15-8. The determination that “unauthorised” means “not effective” remained unchanged in paragraph 1. However, the newly added paragraph 3(a) in Article 8 (after deletion of former paragraphs 2 and 3) provided for an interesting amendment: Where a debit or designating entry is not authorised (or a debit, credit or designating entry is otherwise ineffective), the non-Convention law shall determine the consequences of such ineffectiveness (UNIDROIT 2006 – Study LXXVIII – Doc. 42).

15-9. At the third session in November 2006, the CGE replaced the notion of “ineffectiveness”

with “invalidity” in the English title so that the renumbered Article 11(1) read: “A debit of securities to a securities account or a designating entry is invalid if the relevant intermediary is not authorised to make that debit or designating entry: (a) by the account holder and, in case of a debit or designating entry that relates to intermediated securities which are subject to an interest granted under Article 8, by the person to whom an interest is granted; or (b) by the non-Convention law.” (See UNIDROIT 2006 - Study LXXVIII – Doc. 57.) The former Article 8(3) was deleted and partly replaced by the new paragraph 2(a) of the renumbered Article 11 stating that

“the non-Convention law and, to the extent permitted by the non-Convention law, an account agreement or the uniform rules of a securities settlement system determine (a) the validity of a debit, credit or designating entry […]”. In connection with Article 11(1) this could only mean that an unauthorised debit, etc., would always be invalid. However, what invalidity meant would be determined by the non-Convention law.

15-10. This text was maintained at the fourth session of the CGE in May 2007 with the only change – besides the renumbering of Article 11 as Article 13 (UNIDROIT 2007 – Study LXXVIII – Doc. 94) – that the “validity rule” of paragraph 2(a) was expressly made subject to paragraph 1(a), i.e., the non-Convention law could not determine that an unauthorised debit, designating entry or removal of a designating entry was valid. This was therefore the text submitted to the first session of the diplomatic Conference, still followed in Article 13(2) by the rules on validity, reversal and conditions (UNIDROIT 2008 - CONF. 11 – Doc. 3).

15-11. At the first session of the diplomatic Conference, an extensive discussion of Article 13 took place with the following results: The “authorisation rule” of paragraph 1 and the rules on validity, reversal and conditionality of paragraph 2 were placed into two separate articles. The newly renumbered Article 15(1) as adopted by the Conference is now formulated in a positive way and contains the authorisation requirement for debits, designating entries and – newly added – removal of designating entries. In substance there is no policy change in Article 15(1)(a) to (d) as to who may authorise the intermediary to make the debit, etc. However, the subdivision into the alternatives (a) to (d) facilitates the understanding of the rule which also now covers the unauthor-ised removal of a designating entry. Moreover, the language of what is now paragraph 1(a) has been changed from “the person to whom that interest is granted” into “the person in whose favour a designating entry has been made”. No change of policy was intended by this change.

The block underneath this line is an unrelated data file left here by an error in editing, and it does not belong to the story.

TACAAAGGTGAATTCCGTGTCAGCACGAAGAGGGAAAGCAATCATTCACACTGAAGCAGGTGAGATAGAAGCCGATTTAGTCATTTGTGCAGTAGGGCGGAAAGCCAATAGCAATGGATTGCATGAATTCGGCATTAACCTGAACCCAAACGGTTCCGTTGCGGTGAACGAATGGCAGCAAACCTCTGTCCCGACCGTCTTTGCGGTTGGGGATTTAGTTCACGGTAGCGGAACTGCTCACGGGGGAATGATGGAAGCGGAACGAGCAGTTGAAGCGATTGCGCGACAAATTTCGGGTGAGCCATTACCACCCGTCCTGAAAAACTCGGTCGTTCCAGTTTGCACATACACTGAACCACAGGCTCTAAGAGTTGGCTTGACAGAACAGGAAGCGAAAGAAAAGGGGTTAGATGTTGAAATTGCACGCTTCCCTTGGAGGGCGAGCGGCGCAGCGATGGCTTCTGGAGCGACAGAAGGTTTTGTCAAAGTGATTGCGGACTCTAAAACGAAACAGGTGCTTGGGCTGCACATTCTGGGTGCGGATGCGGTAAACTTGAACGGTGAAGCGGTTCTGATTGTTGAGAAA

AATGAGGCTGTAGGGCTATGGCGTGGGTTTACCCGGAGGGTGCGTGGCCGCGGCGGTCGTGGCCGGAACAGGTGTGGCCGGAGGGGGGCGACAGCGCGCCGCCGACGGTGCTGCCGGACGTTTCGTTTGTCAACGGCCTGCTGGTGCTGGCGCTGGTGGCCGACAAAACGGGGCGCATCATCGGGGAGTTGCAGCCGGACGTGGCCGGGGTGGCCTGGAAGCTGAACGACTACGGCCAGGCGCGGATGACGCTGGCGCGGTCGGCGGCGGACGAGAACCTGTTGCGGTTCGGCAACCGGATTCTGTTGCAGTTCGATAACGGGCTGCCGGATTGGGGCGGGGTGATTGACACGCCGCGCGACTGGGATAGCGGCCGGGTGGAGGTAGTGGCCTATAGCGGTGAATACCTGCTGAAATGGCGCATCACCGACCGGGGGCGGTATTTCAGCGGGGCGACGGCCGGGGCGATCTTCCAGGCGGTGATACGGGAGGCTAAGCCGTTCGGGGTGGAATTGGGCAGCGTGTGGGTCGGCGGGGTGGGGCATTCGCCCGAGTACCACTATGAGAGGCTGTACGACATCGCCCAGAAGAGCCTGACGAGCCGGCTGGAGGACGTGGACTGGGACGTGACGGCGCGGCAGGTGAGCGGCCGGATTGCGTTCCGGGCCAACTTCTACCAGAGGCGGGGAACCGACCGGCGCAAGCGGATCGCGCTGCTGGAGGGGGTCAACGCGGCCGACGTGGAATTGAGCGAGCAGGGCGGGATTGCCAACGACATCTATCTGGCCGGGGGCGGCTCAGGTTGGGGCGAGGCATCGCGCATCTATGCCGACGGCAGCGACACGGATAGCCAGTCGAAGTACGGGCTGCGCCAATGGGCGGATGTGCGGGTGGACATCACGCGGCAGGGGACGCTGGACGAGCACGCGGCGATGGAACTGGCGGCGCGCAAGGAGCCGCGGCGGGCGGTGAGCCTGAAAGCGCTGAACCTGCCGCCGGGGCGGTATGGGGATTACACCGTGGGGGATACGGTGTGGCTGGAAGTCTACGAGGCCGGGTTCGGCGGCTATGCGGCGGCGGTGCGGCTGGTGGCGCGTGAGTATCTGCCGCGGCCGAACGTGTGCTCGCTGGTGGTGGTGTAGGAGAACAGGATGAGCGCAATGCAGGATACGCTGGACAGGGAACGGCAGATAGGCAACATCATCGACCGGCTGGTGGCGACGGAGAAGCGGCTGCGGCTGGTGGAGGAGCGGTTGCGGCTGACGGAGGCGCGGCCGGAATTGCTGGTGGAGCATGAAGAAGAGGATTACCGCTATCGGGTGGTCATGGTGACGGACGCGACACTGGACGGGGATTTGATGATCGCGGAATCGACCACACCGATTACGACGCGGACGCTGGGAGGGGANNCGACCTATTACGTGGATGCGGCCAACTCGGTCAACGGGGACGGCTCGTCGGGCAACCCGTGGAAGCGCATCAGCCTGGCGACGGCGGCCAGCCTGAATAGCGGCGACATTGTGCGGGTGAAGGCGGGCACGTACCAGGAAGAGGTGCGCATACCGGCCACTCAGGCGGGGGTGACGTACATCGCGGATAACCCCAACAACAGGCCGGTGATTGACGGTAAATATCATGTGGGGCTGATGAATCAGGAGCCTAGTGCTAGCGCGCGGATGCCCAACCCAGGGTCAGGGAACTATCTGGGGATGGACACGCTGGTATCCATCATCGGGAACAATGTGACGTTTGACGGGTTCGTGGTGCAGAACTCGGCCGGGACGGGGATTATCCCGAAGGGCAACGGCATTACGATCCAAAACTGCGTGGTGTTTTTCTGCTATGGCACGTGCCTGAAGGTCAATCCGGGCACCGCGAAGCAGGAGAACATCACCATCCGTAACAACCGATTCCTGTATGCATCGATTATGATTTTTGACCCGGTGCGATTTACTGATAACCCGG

15-12. Paragraph 2 of the new Article 15 deals with the consequences of an unauthorised debit, an unauthorised removal of a designating entry and, subject to Article 18(2), an unauthorised designating entry. The terms “validity” or “invalidity” respectively were removed and – after extensive discussions – fully neutralised in paragraph 2 by the concept of “consequences”, which are determined by the non-Convention law and, to the extent permitted by such law, the account agreement or the uniform rules of a securities settlement system. Invalidity, reversal and conditions are dealt with separately by the new Article 16. The diplomatic Conference acknowledged that harmonisation of the consequences of unauthorised debits, etc., has not been possible, although it agreed on the overriding protection of the innocent acquirer (Article 18).

III. Analysis

15-13. Article 15 complements Article 11(3) (disposal of intermediated securities by debit) as well as Article 12(3) (creating an interest in intermediated securities including a security interest or other limited interest by a designating entry in favour of a person other than the account holder).

Article 15(1) establishes the core rule that such debit, designating entry or removal of a designating entry may be made by the intermediary only if it is authorised to do so, irrespective of whether and which legal effect the unauthorised debit, designating entry or removal of a designating entry may have. Article 15(2) declares that the non-Convention law is the law determining the consequences of any unauthorised debit, etc.

15-14. Note that Article 15 does not require authorisation for the relevant intermediary to make a credit entry in favour of an account holder. In the vast majority of circumstances an account holder receiving a credit will be entitled to the credit and will be expecting it as a result of a consensual transaction. Moreover, even if a credit is entered by mistake the credit entry, unlike a debit entry, is unlikely to impose any harm or damage on the account holder. Finally, requiring affirmative proof or an authorisation likely would require material modifications of market practices in many intermediated systems.

UNIDROIT 2009 – CONF. 11/2 – Doc. 5 – Article 15 65.

Dans le document Draft Official Commentary on the draft Convention on Substantive Rules regarding Intermediated Securities (Page 67-71)